In recent months the conversation on Out of Ur has explored why increasing numbers of Christians are opting to pursue Christ apart from a local church. The discussion began with Kevin Miller's review of George Barna's new book, Revolution. And, similar themes were addressed by Dave Terpstra in his post on why the spiritually mature leave the church. Church leaders; however, are no longer the only ones interested in this issue. Time Magazine ran a story on March 6 titled "There's No Pulpit Like Home" discussing the changes occurring in American Christianity and the rise of house churches.
Interestingly, the authors suggest it may be the megachurch advocacy of small groups that has fueled the house church trend:
[The megachurch] is made possible by hundreds of smaller "cell groups" that meet off-nights and provide a humanly scaled framework for scriptural exploration, spiritual mentoring and emotional support. Now, however, some experts look at [small groups]--spreading in parts of Colorado, Southern California, Texas and probably elsewhere--and muse, What if the cell groups decided to lose the mother church?
Continue reading Cutting the Cord: Are Megachurches Birthing the House Church Movement?...
March 7, 2006
How do we organize a church without becoming "organized religion"? Dan Kimball, author of The Emerging Church and pastor of Vintage Faith Church in Santa Cruz, California, wrestles with this paradox in the upcoming Spring issue of Leadership. Here is a preview.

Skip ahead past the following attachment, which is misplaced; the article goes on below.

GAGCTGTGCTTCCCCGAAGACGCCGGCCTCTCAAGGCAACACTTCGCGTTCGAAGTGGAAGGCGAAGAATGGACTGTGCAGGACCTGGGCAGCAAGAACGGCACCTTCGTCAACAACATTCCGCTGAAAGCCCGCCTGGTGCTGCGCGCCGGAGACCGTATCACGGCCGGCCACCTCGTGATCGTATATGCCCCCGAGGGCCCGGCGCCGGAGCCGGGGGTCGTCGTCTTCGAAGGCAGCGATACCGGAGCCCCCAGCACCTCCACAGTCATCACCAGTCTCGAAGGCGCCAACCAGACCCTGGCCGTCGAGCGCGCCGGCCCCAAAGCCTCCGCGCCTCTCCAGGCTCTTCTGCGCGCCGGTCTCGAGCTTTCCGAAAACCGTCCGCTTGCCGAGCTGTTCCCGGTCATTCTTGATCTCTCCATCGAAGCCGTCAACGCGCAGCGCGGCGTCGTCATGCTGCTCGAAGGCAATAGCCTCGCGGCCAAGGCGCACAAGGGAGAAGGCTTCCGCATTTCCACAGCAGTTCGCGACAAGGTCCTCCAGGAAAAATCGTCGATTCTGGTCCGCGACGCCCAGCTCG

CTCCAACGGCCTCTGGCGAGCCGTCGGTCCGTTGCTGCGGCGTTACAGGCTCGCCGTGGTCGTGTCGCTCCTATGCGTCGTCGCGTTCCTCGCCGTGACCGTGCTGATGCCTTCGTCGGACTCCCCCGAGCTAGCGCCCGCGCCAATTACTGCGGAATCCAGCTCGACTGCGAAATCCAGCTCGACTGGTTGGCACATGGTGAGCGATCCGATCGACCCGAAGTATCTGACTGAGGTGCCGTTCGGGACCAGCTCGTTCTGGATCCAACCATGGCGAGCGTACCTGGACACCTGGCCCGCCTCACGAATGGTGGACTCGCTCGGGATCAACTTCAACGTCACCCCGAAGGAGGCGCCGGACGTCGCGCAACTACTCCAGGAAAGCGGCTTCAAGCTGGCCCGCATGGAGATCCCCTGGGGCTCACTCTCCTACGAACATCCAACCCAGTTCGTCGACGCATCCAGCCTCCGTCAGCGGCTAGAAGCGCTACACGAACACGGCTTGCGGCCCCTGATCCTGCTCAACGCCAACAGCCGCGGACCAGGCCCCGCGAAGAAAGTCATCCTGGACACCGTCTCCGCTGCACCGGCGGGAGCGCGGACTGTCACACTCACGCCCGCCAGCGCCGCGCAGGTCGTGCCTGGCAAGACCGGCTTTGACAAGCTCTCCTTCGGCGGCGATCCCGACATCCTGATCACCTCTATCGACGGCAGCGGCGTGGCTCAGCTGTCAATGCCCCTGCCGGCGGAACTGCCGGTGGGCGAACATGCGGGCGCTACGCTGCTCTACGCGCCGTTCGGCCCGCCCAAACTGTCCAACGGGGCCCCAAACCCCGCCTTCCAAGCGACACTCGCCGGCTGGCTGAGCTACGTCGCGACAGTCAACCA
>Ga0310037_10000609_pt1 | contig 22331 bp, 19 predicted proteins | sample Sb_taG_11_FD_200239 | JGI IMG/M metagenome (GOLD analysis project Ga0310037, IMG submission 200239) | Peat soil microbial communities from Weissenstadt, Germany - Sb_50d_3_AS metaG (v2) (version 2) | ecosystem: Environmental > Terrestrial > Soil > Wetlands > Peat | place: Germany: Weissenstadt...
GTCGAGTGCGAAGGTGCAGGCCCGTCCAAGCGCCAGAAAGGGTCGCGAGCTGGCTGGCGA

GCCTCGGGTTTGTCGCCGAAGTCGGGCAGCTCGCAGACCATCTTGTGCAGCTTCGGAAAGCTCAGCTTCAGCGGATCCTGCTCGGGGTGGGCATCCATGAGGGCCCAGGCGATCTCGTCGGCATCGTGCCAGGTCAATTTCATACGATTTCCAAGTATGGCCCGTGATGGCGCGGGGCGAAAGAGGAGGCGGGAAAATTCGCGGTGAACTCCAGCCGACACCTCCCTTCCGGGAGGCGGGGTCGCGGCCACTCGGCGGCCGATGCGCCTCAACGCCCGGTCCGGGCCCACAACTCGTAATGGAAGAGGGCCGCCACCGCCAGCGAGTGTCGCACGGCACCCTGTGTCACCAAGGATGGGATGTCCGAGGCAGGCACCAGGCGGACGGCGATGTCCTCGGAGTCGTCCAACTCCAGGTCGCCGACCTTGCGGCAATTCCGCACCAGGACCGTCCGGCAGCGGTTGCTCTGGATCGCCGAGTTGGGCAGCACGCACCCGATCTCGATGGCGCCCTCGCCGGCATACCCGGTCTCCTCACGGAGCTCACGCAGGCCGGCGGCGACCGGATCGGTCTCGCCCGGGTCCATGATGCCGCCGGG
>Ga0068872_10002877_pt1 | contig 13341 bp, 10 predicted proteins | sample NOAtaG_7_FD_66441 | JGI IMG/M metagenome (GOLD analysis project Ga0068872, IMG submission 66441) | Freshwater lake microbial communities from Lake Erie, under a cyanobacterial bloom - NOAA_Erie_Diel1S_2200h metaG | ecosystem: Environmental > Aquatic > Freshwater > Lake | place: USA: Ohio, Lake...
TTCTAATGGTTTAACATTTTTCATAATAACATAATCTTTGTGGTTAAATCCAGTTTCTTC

Leadership in the emerging church is a paradox. I am someone who fully sees the need and value of mission statements, organizational charts, and a strategic approach to leading. I read everything John Maxwell, Bill Hybels and Jim Collins write, and they really do fuel my heart and passion for leadership. The irony however, is that most growing up in our emerging culture are fairly critical of anything that looks like "organized religion." So when it comes to developing a leadership culture, there is great suspicion of anything that seems to be "business" oriented or too structured, since that feels like a reinforcement of the exact thing they are critical of.
Continue reading The Paradox of Emerging Leadership...